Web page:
[CQ-Contest] Bandpass filter

Jukka Klemola jpklemola at gmail.com
Tue Jul 3 10:16:02 PDT 2012

>>So if I am on 7.025 running, I will create a very strong second
>> harmonic signal on 14.050. Depending on my TX power, antenna proximity,
>> and
>> antenna polarization, that signal might be enough to couple enough power
>> on
>> my 20m line to fry my second radio front end.
> I doubt that would happen. Most amps are -46dBc or more. With 1500 watts,
> that's about 40 milliwatts. 40 milliwatts will never fry a receiver.

Correct for fully functioning and tuned amplifier.

In case a glitch happens or when tuning the amp, the harmonic emission
level may exceed the presented figures.

> to that suppression, we have coupling losses between the antennas that are
> likely 20 dB or more.

Likely more than 20dB yes.
It saves from small glitches and amp mistunings.

But does not fully prevent the 20m RX from frying.

> The only reason to add a filter or stub is if something is out of spec, or
> someone closeby wants to operate right on top of the second harmonic. For
> example, I can hear, and be bothered by, harmonics that are only 100
> microwatts from hundreds of miles away, **IF** I happen to operate on that
> harmonic.

Considering the others is important.

> Of course that level is thousands of times less than a level that could be
> damaging to another local receiver.

Regarding a far-away receiver, correct.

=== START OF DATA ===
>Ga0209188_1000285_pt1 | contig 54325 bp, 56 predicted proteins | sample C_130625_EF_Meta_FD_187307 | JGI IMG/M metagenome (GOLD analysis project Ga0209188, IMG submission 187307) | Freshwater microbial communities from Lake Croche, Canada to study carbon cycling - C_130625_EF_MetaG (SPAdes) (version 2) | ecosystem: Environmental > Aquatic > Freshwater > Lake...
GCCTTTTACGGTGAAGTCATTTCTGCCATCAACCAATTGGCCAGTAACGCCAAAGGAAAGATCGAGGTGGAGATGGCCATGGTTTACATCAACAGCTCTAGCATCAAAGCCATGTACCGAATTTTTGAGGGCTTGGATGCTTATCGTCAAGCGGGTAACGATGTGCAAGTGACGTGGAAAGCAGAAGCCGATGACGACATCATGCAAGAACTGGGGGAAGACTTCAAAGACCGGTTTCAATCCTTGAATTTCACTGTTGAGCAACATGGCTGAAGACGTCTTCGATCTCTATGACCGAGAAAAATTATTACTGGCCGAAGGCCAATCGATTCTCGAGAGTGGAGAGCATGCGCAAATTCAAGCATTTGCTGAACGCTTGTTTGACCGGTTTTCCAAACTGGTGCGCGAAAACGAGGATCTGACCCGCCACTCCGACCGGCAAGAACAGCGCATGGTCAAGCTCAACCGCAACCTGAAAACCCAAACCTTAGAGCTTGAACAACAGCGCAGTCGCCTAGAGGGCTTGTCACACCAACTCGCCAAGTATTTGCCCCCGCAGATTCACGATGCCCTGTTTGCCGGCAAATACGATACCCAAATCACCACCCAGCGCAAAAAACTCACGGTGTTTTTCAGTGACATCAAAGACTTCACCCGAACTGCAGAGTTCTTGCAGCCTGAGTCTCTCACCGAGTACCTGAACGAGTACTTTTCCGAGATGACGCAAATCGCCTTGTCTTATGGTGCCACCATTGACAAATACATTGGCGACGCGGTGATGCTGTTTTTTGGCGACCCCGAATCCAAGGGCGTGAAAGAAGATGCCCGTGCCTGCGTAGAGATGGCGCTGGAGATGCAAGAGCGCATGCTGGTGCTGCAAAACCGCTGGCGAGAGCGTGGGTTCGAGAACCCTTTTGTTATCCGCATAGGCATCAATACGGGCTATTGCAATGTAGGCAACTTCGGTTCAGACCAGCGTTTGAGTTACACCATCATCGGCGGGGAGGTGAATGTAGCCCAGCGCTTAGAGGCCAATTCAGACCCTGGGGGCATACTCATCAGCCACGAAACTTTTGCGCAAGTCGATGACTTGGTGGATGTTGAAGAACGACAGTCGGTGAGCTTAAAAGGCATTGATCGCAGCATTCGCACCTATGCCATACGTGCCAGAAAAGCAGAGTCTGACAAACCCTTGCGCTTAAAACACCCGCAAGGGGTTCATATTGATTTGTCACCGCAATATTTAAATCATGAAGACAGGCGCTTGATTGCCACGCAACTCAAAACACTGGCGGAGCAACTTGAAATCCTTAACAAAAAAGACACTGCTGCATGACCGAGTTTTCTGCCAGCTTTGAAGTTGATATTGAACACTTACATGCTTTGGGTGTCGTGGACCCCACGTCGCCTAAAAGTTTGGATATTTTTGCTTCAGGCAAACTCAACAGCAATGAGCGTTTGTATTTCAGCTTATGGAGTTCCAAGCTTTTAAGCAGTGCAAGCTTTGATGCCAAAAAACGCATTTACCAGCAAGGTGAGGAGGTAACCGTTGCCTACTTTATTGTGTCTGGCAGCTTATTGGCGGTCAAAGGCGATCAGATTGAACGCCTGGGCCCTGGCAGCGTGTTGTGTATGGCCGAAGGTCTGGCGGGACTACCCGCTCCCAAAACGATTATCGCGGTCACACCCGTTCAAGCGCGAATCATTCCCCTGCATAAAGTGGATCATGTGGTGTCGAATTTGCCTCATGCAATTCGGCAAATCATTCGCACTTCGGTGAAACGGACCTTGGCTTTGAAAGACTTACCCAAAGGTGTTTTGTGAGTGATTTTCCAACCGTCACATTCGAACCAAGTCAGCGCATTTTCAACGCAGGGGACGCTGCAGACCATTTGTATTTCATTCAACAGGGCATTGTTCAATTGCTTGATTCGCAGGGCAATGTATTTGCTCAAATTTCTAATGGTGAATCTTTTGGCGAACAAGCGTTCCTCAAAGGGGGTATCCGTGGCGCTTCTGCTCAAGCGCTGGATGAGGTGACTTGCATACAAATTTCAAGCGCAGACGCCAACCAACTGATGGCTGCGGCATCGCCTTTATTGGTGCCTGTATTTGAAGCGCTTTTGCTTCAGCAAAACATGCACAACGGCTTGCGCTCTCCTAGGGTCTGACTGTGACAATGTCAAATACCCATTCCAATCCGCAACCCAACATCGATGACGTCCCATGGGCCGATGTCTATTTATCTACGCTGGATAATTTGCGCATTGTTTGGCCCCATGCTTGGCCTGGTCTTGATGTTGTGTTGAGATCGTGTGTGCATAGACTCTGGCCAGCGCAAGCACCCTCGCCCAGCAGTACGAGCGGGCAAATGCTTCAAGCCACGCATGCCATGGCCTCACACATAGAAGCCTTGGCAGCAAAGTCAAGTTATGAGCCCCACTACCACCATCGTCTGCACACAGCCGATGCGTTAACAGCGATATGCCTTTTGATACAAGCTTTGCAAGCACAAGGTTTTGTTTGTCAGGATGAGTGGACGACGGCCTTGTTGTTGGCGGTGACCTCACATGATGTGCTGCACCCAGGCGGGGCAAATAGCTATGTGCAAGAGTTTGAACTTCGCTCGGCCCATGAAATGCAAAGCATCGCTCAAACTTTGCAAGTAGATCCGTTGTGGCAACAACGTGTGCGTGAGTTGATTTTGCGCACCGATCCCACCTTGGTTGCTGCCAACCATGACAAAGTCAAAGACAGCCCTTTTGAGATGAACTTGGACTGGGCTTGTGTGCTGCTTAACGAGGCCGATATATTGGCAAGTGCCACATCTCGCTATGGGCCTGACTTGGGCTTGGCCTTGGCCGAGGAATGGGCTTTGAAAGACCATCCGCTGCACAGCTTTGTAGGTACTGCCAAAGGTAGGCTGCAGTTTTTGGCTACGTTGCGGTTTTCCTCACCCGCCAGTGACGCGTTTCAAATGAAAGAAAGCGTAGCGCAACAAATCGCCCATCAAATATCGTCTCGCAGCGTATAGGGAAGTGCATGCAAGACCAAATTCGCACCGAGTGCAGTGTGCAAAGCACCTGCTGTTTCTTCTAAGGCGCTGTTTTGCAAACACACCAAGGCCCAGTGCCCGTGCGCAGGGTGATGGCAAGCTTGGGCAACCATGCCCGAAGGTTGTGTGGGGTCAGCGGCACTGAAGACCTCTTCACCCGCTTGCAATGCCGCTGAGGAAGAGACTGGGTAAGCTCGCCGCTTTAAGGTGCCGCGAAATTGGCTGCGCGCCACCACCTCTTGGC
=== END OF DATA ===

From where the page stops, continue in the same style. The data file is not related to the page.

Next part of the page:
An immediate next property neighbor might get a frying shot into the front end.

At your own station the 40m fundamental signal may go in your receiver.

I mean, if you have a good harmonic suppression, it does not prevent
your 20m RX from getting exposed to the 40m fundamental.
You can test this phenomena.
Put a watt meter to your 20m antenna and a dummy load after the watt meter.

Do not play surprised if the power meter shows some tens of watts if
the antenna separation is less than a tenth of wave on the lower band.

It would certainly destroy .. not only fry your 20m receiver.

> 73 Tom

The real recipe for a real multiband setup with two or more radios is two fold:

1. to have a harmonic rejecting system after the active amplifier.
That may be stubs or traps or other kind of band reject or some band
pass construction.

2. To have a band reject or band pass system for the active receiver.
..regardless the band combo..
For example a TX being on 20m might destroy a RX on 15m just with the
power of the fundamental 20m frequency propagating to the RX on 15.

In case you want to go for more challenging designs, like two radios
on one band, build up the attenuation between the two radios somehow.
Building that attenuation usually requires some level creativity.
Like Tom W8JI pointed out a vertical and a horizontal antenna null
each other when the dipole faces the vertical .. not when the dipole
has it's end towards the vertical.

I think I will add some of this on www.oh4a.fi.

Jukka OH6LI

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